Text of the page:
“Until they find a cure for cancer, there is always going to be a need for a place like this. Darren wanted everyone to know about FORCE and all the amazing ways they provide such invaluable support for so many people across Exeter and the surrounding area.”

Just before he died, Darren visited FORCE to present the cheque from last year’s tag festival and admitted: “I couldn’t be more proud. It’s been very emotional to contemplate what has happened and what we have achieved and the awareness we have generated. Credit to the rugby community for getting behind the event and to everyone who supported us.”

Darren was a key player in the local fundraising phenomenon based on a fez. The Fez Army is led by Martin Lynn, who has just undergone a stem cell transplant for a rare blood cancer.

He and his team have raised more than £80,000 for FORCE in two years with a series of events from the sale of wristbands and badges, an alternative Christmas celebration in August, head shaves, tattoos, a charity talent show, a golf day and lots of individual challenges.

It’s hoped the second tag rugby festival will help the fez team towards their target of £100,000 by the end of this year.

The tournament on July 23 at Exhibition Fields, behind the Exeter Arena, kicks off at 1pm and as well as the rugby, there will be entertainment for all the family, live music, a bouncy castle, cake and sweets stalls, a hog roast and barbecue, refreshments and a bar.

There’s also a draw and an auction of sporting memorabilia and experiences including a VIP match day hospitality package with the Exeter Chiefs, two tickets for a Championship match at Somerset County Cricket Club and signed Chiefs and Ireland shirts.

Entry to the event is £1 and everyone is welcome.

WHAT THE TAG CAPTAINS AND TEAM MANAGERS SAY

Tag Rugby

GREG PASCOE, TOPSHAM: “Rugby is such a wonderful sport that brings people together in celebration and in adversity. To have the opportunity to play alongside and against friends that I have known for 30 years and raise money and awareness of FORCE is a real privilege. Cancer is a beast that affects everyone with all of us having friends and family members who have had to fight the fight. Rugby is a family and it is fantastic that we can come together and show solidarity against this awful disease.” 

PAUL WEBB, BALI LEGENDS: “The Bali Legends were officially formed to play in the 2007 Dubai 7s in memory of the 202 rugby players and supporters killed in the Bali bombings of 2002. When we were approached in 2015 by one of our players and Tag FEZ co-founder, Andy Matchett to put a team into the event we jumped at the chance to help. Not many of us have not been affected by cancer in one way or another, directly or indirectly and we should all try and support events and organisations that try to find cures for this horrible disease or support those that are fighting their own personal battles with it.”

DAVE TURNER, EXETER SARACENS: “The reason I got involved with TagFez is because I liked the idea of being able to support a local charity that has helped members of my own family. My mum had cancer and my wife skin cancer and following their treatment at the RD&E, FORCE continued to offer help and support to ensure they both had everything they needed to complete their recovery. I also knew Darren from many years ago playing at Exeter Saracens RFC so it was nice to be able to help him by getting a team together. It was also great to be able to take part in a sport that I have been involved with practically all my life and am reasonably good at. Many charity fundraisers involve throwing yourself out of an aeroplane, over a cliff or running walking, cycling some vast distance all of which I wouldn’t be any good at! I had no hesitation in getting involved again this year as last year was a huge success with lots of fun on and off the field. It gave the rugby community a chance to do something worthwhile and for old friends to roll back the years and reminisce over matches that took place in the dim and distant past. The event also raised a huge amount of money for the cause with so much interest in last year’s event we hope even more money can be raised this time around.”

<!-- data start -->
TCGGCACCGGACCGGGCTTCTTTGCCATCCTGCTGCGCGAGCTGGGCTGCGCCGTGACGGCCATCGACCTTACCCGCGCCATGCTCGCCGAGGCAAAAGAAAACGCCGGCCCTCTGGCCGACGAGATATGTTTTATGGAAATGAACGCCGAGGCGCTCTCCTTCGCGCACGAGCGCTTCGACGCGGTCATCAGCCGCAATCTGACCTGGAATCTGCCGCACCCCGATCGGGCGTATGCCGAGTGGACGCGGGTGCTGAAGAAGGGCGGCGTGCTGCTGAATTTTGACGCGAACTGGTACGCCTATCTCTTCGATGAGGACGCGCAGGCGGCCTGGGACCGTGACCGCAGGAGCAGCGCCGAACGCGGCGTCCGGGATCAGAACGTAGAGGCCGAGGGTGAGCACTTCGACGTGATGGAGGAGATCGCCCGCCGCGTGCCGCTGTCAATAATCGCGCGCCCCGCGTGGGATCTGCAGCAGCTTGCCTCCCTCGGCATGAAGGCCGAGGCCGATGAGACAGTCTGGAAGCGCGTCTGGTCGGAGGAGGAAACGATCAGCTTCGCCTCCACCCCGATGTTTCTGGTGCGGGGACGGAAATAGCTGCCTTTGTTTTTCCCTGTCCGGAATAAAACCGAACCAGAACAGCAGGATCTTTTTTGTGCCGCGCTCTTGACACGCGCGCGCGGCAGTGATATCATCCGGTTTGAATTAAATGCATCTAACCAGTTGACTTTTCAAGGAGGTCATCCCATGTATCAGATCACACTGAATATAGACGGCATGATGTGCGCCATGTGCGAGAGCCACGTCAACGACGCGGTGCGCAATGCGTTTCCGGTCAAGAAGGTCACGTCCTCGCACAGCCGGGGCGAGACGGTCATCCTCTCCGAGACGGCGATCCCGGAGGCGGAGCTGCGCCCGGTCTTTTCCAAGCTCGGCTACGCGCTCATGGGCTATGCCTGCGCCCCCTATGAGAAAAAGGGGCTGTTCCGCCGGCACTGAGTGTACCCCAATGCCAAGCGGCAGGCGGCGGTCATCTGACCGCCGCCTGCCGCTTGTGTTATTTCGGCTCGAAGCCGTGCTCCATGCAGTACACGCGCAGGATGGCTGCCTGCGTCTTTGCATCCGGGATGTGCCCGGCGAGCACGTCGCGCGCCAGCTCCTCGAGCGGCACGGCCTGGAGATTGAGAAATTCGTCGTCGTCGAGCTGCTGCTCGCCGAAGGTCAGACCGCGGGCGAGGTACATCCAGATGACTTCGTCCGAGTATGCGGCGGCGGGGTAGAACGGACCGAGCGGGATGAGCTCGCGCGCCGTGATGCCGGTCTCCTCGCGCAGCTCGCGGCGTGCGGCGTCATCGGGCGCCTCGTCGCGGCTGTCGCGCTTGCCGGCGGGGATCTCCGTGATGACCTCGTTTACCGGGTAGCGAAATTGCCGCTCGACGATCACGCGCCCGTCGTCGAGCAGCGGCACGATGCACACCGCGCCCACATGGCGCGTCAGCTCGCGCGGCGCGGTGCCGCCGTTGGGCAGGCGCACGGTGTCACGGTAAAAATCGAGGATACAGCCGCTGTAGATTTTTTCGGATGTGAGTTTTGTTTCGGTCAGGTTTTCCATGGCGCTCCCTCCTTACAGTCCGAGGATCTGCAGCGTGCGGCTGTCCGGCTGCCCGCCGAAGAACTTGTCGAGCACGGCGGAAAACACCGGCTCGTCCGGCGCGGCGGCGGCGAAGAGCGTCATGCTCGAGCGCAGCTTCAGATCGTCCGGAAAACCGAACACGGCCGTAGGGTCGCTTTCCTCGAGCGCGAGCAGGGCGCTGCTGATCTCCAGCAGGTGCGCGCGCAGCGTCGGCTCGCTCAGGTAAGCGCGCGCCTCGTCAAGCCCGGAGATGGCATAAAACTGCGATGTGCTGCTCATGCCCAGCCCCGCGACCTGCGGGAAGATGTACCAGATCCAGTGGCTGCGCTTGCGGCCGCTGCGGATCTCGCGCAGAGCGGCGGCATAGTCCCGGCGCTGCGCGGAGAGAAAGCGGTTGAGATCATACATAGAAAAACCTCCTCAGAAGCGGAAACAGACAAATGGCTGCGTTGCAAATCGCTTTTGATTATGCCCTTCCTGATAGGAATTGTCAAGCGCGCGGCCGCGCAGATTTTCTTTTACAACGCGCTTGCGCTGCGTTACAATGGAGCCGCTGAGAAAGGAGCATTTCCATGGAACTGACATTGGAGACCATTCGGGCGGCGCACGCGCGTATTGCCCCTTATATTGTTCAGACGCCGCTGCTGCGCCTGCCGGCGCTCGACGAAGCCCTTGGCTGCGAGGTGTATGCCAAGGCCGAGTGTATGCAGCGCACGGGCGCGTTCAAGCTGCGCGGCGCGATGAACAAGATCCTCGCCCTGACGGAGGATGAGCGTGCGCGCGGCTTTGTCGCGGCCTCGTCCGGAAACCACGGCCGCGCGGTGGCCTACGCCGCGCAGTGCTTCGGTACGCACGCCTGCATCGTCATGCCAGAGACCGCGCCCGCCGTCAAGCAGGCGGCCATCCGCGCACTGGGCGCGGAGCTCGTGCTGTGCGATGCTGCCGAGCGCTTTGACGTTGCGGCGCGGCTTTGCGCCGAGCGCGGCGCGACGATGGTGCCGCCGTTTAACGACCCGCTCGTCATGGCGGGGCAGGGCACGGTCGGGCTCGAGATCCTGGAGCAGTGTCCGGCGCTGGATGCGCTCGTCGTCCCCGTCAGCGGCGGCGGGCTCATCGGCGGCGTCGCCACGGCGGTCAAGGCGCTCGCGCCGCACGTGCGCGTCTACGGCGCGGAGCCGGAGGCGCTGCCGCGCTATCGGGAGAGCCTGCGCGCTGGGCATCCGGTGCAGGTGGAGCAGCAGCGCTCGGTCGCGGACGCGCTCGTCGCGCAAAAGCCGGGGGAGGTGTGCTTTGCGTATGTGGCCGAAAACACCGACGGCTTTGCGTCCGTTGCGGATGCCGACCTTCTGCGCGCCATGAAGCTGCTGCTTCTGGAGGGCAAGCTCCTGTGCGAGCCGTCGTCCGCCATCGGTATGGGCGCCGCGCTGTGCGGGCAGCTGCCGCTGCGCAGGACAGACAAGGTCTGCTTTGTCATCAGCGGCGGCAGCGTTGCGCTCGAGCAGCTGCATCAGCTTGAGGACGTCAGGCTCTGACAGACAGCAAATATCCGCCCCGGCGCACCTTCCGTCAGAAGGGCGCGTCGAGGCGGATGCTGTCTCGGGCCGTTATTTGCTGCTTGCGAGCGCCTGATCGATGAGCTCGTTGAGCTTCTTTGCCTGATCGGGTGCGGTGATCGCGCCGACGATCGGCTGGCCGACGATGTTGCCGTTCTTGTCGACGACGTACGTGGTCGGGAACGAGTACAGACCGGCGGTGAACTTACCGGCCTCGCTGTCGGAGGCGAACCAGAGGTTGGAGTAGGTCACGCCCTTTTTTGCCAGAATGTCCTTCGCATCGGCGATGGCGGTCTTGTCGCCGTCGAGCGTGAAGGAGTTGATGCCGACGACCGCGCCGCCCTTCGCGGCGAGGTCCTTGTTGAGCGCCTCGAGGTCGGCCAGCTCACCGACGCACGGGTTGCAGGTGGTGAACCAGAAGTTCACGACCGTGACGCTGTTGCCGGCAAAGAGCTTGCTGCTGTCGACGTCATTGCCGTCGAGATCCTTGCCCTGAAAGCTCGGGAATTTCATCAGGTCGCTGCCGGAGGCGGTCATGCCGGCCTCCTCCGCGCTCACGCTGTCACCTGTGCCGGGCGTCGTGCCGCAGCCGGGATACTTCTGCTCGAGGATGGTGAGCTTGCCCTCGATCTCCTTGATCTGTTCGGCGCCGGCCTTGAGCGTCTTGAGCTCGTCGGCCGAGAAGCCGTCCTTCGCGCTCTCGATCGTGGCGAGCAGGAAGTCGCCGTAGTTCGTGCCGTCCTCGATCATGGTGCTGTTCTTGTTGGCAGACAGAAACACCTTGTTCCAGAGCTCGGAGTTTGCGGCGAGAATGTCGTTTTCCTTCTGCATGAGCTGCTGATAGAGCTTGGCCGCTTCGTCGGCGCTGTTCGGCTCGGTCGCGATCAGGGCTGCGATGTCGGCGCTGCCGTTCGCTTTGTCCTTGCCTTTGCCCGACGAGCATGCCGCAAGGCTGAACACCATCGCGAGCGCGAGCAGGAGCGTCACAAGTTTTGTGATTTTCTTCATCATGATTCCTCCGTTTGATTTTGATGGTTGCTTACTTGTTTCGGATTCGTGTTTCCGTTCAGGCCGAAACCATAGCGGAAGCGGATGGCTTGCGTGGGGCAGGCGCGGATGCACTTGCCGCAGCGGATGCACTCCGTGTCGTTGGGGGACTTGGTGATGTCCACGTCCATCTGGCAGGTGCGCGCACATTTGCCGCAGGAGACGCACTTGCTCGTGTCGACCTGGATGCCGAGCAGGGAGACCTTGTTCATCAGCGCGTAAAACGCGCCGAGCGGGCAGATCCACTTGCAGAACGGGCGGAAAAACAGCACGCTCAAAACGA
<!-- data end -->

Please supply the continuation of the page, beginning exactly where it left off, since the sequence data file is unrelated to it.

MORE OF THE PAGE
ANDY MATCHETT, PLYMOUTH ALBION: “Following the success or last year’s event there was no way that we could not put on another Tag FEZtival and something I am very proud of to be involved with. The success came from the drive and the passion that Darren had, to do as much as he could to raise awareness for FORCE and the great work that they do in our local community. Darren’s passing has been difficult for many but his legacy has to continue and changing the event from the Devon Rugby Legends Tag FEZtival to the Darren Harries Rugby Legends Tag FEZtival I believe will go some way in achieving this.”

SHANE BAYLEY, CREDITON: “I started raising money for FORCE through sponsored cycle rides and The Three Peaks Challenge after losing my Dad to cancer seven years ago. When given the opportunity to combine my love of playing rugby and to also raise some money for FORCE it made perfect sense. Last year was a great success, made all the more enjoyable by playing rugby together with friends and opponents from the last 30 years. This year will be a difficult year playing in memory of one of the founder members Darren Harries, who will be missed for his energy and enthusiasm.”